Former Facebook executive Sheryl Sandberg has questioned the humanity of deniers of Hamas sexual crimes on October 7.
The former COO of Meta and Facebook, said she had travelled to the UK with “two very brave women to bear witness on what they and their colleagues have seen with their own eyes.
“The intention of sexual violence is to generate fear, instead we must generate justice. The unfathomable must not go unpunished, we owe that to the victims of the past, the victims of today, and to prevent victims of the future.
“If we can’t agree that rape is wrong; that rape is not resistance, that rape is freedom fighting, then the question becomes not what is happening in the Middle East but what is happening to our humanity?” she said.
The remark was made during an event in Parliament hosted by Labour Peer Lord John Mendelsohn.
Cherie Blair, who also attended the event, said that she was “ashamed” that some people in the UK “don’t want to hear” about the allegations of rape just because “it interferes with a narrative,”
The barrister and wife of former prime minister Tony Blair noted that she had grown up in the era following the Nuremburg Trials and was “very proud” of the role Britain played in that, and where the world said, ‘Never Again’.
She said: “But I’m ashamed it seems like at the moment we’re ignoring all that, here in our country people don’t want to hear that this is happening, because it interferes with a narrative of the ‘good guys’ and the ‘bad guys’. But life isn’t just good or bad.”
She added, “When bad things happen it happens to people, human beings, and if we can say it doesn’t matter then we are treating people less, and for that we should be ashamed.
“The Jewish community in this country are walking around frightened and it’s not right, we cannot just put this to one side and say it doesn’t matter. It does matter, and we must speak out.”
Lord Mendelsohn, who was in Israel earlier this month, said: “All the progress that has been made and all that we have achieved collectively to try and stem violence against women in conflict and the denial of crimes made against them, is at risk,” adding, “since October 7 there has been a major step back.”
Former Facebook executive Sheryl Sandberg speaks during an event addressing sexual atrocities committed by Hamas on October 7, January 31, 2024
Israel Police Chief Superintendent Mirit Ben Mayor said Israeli police has been leading the investigation into sexual violence committed by Hamas during the October 7 massacre, which is the “biggest national investigation we’ve ever dealt with, since 1948.”
She said: “We learn from first responders including officers who found the naked and injured bodies, ripped clothes and underwear, jeans rolled down past the knees and bleeding from the genitalia.” Girls would be found “with broken pelvises due to repetitive rapes, legs split wide apart,” and while hundreds of bodies had been sent to be identified with their “genitals cut off, humiliated and burned.”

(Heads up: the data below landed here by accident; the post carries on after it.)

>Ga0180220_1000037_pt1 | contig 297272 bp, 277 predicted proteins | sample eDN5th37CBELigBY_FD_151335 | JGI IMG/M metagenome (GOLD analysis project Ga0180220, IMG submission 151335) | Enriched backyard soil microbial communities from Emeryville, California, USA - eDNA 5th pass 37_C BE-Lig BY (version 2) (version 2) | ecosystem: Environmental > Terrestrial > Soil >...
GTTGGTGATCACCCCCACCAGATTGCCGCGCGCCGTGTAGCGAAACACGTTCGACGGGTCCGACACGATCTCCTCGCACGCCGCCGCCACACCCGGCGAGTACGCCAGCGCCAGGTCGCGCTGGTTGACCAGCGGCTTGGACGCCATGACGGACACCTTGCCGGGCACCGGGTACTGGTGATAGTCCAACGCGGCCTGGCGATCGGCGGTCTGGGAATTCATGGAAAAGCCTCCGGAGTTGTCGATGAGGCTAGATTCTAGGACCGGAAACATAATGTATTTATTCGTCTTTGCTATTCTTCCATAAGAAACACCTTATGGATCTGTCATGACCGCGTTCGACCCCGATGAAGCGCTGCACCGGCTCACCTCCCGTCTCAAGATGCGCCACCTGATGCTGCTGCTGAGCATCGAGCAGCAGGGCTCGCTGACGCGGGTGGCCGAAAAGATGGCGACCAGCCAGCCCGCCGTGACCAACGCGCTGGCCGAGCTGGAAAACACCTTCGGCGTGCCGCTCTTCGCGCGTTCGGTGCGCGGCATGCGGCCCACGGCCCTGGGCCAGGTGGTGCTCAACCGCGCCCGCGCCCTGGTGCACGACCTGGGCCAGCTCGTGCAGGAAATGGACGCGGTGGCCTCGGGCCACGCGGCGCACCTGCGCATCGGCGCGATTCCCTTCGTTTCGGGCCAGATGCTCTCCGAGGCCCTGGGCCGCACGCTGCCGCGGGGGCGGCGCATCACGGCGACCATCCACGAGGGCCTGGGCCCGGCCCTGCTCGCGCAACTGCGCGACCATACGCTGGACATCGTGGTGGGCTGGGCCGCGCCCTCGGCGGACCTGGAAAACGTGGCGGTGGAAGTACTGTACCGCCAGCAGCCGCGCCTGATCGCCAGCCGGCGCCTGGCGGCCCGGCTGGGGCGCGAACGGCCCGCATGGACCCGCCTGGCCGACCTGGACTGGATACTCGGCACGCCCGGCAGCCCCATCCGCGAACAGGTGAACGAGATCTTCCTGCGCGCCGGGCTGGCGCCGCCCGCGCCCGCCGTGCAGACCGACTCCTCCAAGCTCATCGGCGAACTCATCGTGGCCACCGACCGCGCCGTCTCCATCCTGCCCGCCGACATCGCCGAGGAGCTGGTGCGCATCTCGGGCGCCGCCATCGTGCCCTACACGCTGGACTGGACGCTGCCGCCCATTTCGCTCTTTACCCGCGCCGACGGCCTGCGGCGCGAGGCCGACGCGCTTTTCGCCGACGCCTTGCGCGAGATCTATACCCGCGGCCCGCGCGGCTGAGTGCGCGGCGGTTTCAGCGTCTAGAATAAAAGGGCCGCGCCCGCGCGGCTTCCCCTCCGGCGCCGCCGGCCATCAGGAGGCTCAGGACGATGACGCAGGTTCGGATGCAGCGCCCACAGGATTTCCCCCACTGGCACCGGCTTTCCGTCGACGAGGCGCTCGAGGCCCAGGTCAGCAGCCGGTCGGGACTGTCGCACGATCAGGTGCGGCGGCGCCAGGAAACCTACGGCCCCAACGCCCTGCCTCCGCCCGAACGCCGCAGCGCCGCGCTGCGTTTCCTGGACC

At least one eyewitness who pretended to be dead at the Nova music festival saw a woman raped “by a number of terrorists, the last of which shot her in the head while he was still raping her.” One woman in a kibbutz was found without underwear, in a corner, hands bound.
“We’re here today because we, unbelievably, need to go on telling the world that this happened,” Ben Mayor said, “All evidence points to Hamas using rape as a weapon of war.”
Panel discussion in the House of Lords on 'Stand Against Sexual and Gender-Based Violence in the October 7th Hamas Terror Attack' hosted by Lord John Mendelsohn and chaired by Sheryl Sandberg, January 31, 2024
Further vivid testimony was provided by Shari Mendes, a member of an all-woman’s army reserve unit that was tasked with the identification and burial preparation of deceased female soldiers. Her team was at the Shura army base where all victims of the October 7 massacre were brought.
Her unit was tasked among other things with opening body bags and taking off and cleaning jewellery to return to the families.
She said the base was “unimaginable” in two ways. “Firstly, the scale of what we saw. Shura is a very large facility but body bags were lining the corridors on both sides to the ceiling, every room was filled with body bags. Refrigerator trucks had to wait outside because there was no room. There was liquid everywhere, the floors were slippery, and the smell,” she said.
“Second shock was the extent of the cruelty we witnessed. One after another, after another, victims were often shot many times in the head, so many times that liquids were still oozing from mouths, ears. From some wounds no blood came out which made us think they were shot after they were killed. It seemed there was a systematic attempt to erase women’s faces.”
She said some bodies had been beheaded, while others arrived “with eyes opened, fists clenched, who died in agony.” Some women “were shot in the vagina, others shot in the breasts.”
Expert remarks on war crimes were provided by Professor Diane Orentlicher, former Deputy for War Crimes Issues in the U.S. Department of State, and co-director of the Washington College of Law’s Centre for Human Rights and Humanitarian Law.
She said: “I have no hesitation to say grave and multiple war crimes were committed on October 7. They were not spontaneous, they were systematically planned.”
Nicola Richards MP, who was present for the hearing, said: “The reaction from my generation [to the allegations of rape on October 7] has been woeful in calling it out.”